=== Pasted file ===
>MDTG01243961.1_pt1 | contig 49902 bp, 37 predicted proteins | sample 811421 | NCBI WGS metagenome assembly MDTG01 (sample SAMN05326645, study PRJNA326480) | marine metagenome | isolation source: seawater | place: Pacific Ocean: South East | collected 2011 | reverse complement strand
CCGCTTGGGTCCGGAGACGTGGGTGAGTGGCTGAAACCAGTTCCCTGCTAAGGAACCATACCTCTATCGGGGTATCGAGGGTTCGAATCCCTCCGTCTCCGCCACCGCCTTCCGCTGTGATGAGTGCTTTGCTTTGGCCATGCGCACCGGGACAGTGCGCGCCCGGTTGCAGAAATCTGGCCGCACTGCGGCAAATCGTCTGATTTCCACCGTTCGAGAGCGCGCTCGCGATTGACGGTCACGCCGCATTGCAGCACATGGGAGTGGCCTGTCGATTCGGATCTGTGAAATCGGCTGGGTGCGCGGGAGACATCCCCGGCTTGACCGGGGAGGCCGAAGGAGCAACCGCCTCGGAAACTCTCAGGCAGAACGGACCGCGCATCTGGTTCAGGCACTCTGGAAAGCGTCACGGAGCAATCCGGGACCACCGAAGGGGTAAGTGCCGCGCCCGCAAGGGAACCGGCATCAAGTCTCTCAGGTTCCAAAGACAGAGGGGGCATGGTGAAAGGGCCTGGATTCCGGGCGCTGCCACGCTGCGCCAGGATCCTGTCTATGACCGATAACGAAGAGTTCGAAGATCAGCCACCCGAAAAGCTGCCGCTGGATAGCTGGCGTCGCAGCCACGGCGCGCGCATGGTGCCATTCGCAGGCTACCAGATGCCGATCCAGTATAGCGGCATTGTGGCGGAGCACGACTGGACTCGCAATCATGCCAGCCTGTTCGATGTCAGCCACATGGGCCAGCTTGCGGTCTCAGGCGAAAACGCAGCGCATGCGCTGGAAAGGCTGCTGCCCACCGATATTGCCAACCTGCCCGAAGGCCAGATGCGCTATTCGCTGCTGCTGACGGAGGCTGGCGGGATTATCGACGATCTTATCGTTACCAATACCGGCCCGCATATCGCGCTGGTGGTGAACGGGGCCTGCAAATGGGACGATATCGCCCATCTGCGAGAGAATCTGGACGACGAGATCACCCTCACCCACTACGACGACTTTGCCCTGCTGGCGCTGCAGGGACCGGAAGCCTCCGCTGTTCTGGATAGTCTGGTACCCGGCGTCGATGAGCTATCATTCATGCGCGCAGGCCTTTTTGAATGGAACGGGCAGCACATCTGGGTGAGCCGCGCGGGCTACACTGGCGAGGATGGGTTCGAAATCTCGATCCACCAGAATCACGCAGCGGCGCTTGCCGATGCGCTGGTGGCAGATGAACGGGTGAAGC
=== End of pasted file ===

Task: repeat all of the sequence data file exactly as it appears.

>MDTG01243961.1_pt1 | contig 49902 bp, 37 predicted proteins | sample 811421 | NCBI WGS metagenome assembly MDTG01 (sample SAMN05326645, study PRJNA326480) | marine metagenome | isolation source: seawater | place: Pacific Ocean: South East | collected 2011 | reverse complement strand
CCGCTTGGGTCCGGAGACGTGGGTGAGTGGCTGAAACCAGTTCCCTGCTAAGGAACCATACCTCTATCGGGGTATCGAGGGTTCGAATCCCTCCGTCTCCGCCACCGCCTTCCGCTGTGATGAGTGCTTTGCTTTGGCCATGCGCACCGGGACAGTGCGCGCCCGGTTGCAGAAATCTGGCCGCACTGCGGCAAATCGTCTGATTTCCACCGTTCGAGAGCGCGCTCGCGATTGACGGTCACGCCGCATTGCAGCACATGGGAGTGGCCTGTCGATTCGGATCTGTGAAATCGGCTGGGTGCGCGGGAGACATCCCCGGCTTGACCGGGGAGGCCGAAGGAGCAACCGCCTCGGAAACTCTCAGGCAGAACGGACCGCGCATCTGGTTCAGGCACTCTGGAAAGCGTCACGGAGCAATCCGGGACCACCGAAGGGGTAAGTGCCGCGCCCGCAAGGGAACCGGCATCAAGTCTCTCAGGTTCCAAAGACAGAGGGGGCATGGTGAAAGGGCCTGGATTCCGGGCGCTGCCACGCTGCGCCAGGATCCTGTCTATGACCGATAACGAAGAGTTCGAAGATCAGCCACCCGAAAAGCTGCCGCTGGATAGCTGGCGTCGCAGCCACGGCGCGCGCATGGTGCCATTCGCAGGCTACCAGATGCCGATCCAGTATAGCGGCATTGTGGCGGAGCACGACTGGACTCGCAATCATGCCAGCCTGTTCGATGTCAGCCACATGGGCCAGCTTGCGGTCTCAGGCGAAAACGCAGCGCATGCGCTGGAAAGGCTGCTGCCCACCGATATTGCCAACCTGCCCGAAGGCCAGATGCGCTATTCGCTGCTGCTGACGGAGGCTGGCGGGATTATCGACGATCTTATCGTTACCAATACCGGCCCGCATATCGCGCTGGTGGTGAACGGGGCCTGCAAATGGGACGATATCGCCCATCTGCGAGAGAATCTGGACGACGAGATCACCCTCACCCACTACGACGACTTTGCCCTGCTGGCGCTGCAGGGACCGGAAGCCTCCGCTGTTCTGGATAGTCTGGTACCCGGCGTCGATGAGCTATCATTCATGCGCGCAGGCCTTTTTGAATGGAACGGGCAGCACATCTGGGTGAGCCGCGCGGGCTACACTGGCGAGGATGGGTTCGAAATCTCGATCCACCAGAATCACGCAGCGGCGCTTGCCGATGCGCTGGTGGCAGATGAACGGGTGAAGC